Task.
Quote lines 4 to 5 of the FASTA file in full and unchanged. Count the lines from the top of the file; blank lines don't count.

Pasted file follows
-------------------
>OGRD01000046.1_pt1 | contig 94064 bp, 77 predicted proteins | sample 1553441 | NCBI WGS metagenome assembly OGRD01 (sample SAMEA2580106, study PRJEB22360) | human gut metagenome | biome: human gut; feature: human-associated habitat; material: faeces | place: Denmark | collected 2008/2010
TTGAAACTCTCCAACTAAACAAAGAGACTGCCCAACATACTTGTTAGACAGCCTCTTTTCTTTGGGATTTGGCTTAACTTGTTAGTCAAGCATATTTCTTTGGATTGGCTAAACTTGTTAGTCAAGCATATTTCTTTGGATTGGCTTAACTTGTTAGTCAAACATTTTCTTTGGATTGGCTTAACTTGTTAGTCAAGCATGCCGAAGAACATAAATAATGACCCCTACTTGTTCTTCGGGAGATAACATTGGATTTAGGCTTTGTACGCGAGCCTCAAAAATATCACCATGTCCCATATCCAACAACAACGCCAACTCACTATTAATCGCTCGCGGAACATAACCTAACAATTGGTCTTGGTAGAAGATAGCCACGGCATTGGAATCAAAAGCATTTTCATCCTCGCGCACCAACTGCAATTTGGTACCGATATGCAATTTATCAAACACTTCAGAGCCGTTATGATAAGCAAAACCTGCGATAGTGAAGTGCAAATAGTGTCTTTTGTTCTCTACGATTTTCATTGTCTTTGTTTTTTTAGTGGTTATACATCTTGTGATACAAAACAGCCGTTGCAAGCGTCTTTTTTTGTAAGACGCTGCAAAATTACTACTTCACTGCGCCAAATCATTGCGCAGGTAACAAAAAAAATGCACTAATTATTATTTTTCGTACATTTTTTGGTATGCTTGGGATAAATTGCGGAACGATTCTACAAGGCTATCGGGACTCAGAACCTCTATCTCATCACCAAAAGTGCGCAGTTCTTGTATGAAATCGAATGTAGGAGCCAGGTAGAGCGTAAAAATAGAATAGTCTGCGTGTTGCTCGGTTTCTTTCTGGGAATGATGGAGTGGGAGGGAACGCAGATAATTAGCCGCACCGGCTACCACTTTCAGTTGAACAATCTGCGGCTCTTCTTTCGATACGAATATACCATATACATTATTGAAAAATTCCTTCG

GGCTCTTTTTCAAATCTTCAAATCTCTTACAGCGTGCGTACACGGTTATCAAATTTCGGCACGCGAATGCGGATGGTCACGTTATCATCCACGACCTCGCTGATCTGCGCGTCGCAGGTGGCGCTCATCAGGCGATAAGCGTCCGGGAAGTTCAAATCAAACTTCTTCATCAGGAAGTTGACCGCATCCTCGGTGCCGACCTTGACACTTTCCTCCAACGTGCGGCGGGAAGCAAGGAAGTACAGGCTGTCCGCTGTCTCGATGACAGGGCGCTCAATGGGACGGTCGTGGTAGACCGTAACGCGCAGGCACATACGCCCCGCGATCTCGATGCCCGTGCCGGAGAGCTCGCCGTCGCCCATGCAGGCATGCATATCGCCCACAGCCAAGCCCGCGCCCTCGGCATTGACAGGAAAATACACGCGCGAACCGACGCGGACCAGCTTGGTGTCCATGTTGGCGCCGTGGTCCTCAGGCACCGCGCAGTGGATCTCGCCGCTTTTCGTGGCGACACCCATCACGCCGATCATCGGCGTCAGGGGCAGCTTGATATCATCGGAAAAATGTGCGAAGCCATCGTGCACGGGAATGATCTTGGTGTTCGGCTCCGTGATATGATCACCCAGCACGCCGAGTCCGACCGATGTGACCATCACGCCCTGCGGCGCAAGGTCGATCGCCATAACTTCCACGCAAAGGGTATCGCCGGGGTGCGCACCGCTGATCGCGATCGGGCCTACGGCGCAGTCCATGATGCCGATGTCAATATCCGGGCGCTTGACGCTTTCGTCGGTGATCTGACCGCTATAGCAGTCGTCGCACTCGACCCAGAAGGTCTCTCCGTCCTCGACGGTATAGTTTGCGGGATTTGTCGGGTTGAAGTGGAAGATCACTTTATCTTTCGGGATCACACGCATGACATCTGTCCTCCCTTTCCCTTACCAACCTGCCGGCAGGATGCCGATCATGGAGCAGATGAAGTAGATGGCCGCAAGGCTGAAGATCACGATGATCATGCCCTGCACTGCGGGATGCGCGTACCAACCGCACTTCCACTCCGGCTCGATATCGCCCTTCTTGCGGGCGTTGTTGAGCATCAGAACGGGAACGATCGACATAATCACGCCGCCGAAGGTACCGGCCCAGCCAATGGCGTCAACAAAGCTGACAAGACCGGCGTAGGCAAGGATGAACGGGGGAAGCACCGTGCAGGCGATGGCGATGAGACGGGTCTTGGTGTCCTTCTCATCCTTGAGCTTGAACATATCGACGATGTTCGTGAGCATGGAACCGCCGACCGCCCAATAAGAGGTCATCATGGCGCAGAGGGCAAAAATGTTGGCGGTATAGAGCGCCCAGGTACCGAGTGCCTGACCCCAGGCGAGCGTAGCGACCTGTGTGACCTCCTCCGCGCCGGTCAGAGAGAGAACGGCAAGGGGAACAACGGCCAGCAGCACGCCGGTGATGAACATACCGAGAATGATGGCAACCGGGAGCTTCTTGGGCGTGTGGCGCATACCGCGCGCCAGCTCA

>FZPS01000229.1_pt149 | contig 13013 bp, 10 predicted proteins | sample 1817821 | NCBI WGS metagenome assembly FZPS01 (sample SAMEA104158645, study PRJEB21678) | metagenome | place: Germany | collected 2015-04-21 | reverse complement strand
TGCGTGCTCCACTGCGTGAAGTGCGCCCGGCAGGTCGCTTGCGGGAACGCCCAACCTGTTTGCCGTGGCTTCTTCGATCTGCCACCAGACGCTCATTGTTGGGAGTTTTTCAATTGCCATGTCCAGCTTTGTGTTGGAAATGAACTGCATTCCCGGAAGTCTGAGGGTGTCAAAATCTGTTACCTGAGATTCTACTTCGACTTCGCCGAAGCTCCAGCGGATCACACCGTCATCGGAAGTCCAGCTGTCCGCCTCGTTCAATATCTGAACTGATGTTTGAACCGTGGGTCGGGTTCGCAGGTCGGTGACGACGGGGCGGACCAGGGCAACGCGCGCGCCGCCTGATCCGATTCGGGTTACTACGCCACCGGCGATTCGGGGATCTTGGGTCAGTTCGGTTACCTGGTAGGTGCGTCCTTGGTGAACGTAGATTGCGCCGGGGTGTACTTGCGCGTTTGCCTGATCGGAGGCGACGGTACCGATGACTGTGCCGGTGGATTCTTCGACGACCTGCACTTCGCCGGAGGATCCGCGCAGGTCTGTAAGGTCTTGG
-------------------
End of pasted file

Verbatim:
>FZPS01000229.1_pt149 | contig 13013 bp, 10 predicted proteins | sample 1817821 | NCBI WGS metagenome assembly FZPS01 (sample SAMEA104158645, study PRJEB21678) | metagenome | place: Germany | collected 2015-04-21 | reverse complement strand
TGCGTGCTCCACTGCGTGAAGTGCGCCCGGCAGGTCGCTTGCGGGAACGCCCAACCTGTTTGCCGTGGCTTCTTCGATCTGCCACCAGACGCTCATTGTTGGGAGTTTTTCAATTGCCATGTCCAGCTTTGTGTTGGAAATGAACTGCATTCCCGGAAGTCTGAGGGTGTCAAAATCTGTTACCTGAGATTCTACTTCGACTTCGCCGAAGCTCCAGCGGATCACACCGTCATCGGAAGTCCAGCTGTCCGCCTCGTTCAATATCTGAACTGATGTTTGAACCGTGGGTCGGGTTCGCAGGTCGGTGACGACGGGGCGGACCAGGGCAACGCGCGCGCCGCCTGATCCGATTCGGGTTACTACGCCACCGGCGATTCGGGGATCTTGGGTCAGTTCGGTTACCTGGTAGGTGCGTCCTTGGTGAACGTAGATTGCGCCGGGGTGTACTTGCGCGTTTGCCTGATCGGAGGCGACGGTACCGATGACTGTGCCGGTGGATTCTTCGACGACCTGCACTTCGCCGGAGGATCCGCGCAGGTCTGTAAGGTCTTGG